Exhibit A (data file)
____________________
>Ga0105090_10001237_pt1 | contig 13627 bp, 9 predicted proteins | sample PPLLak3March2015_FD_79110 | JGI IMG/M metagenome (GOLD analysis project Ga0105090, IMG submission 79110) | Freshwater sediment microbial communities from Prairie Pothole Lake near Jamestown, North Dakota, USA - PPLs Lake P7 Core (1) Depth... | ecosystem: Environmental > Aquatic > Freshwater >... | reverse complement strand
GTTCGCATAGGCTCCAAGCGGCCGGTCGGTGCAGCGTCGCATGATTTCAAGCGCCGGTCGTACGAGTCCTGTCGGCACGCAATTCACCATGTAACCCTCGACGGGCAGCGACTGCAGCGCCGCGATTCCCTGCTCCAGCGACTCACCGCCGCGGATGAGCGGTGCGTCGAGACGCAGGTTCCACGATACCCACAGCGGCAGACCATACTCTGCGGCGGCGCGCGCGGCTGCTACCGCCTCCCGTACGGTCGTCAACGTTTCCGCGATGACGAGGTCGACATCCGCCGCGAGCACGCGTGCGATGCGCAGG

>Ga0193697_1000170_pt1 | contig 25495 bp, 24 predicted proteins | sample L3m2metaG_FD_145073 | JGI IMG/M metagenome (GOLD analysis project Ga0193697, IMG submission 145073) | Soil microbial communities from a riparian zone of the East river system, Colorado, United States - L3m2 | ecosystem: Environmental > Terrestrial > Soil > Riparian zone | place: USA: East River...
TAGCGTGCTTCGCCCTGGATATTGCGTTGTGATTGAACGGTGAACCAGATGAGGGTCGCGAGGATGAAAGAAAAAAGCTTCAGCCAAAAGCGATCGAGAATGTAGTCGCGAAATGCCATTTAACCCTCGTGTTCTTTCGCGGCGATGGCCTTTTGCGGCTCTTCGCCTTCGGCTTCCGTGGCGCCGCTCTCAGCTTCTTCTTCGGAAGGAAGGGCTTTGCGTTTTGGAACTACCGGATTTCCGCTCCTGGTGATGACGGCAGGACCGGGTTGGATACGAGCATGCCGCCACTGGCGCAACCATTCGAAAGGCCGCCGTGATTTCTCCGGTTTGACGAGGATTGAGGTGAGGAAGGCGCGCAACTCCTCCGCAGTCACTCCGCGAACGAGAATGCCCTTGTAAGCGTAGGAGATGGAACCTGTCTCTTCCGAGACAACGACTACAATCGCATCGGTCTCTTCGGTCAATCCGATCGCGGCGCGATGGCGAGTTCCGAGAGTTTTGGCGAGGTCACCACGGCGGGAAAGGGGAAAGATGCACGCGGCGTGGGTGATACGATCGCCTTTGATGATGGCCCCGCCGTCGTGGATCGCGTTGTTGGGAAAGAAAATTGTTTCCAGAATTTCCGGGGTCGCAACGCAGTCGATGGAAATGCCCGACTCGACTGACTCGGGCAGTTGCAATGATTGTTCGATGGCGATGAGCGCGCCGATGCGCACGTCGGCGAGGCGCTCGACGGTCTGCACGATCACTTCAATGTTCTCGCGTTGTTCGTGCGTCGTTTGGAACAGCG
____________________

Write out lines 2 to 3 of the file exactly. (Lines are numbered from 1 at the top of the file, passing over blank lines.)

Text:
GTTCGCATAGGCTCCAAGCGGCCGGTCGGTGCAGCGTCGCATGATTTCAAGCGCCGGTCGTACGAGTCCTGTCGGCACGCAATTCACCATGTAACCCTCGACGGGCAGCGACTGCAGCGCCGCGATTCCCTGCTCCAGCGACTCACCGCCGCGGATGAGCGGTGCGTCGAGACGCAGGTTCCACGATACCCACAGCGGCAGACCATACTCTGCGGCGGCGCGCGCGGCTGCTACCGCCTCCCGTACGGTCGTCAACGTTTCCGCGATGACGAGGTCGACATCCGCCGCGAGCACGCGTGCGATGCGCAGG

>Ga0193697_1000170_pt1 | contig 25495 bp, 24 predicted proteins | sample L3m2metaG_FD_145073 | JGI IMG/M metagenome (GOLD analysis project Ga0193697, IMG submission 145073) | Soil microbial communities from a riparian zone of the East river system, Colorado, United States - L3m2 | ecosystem: Environmental > Terrestrial > Soil > Riparian zone | place: USA: East River...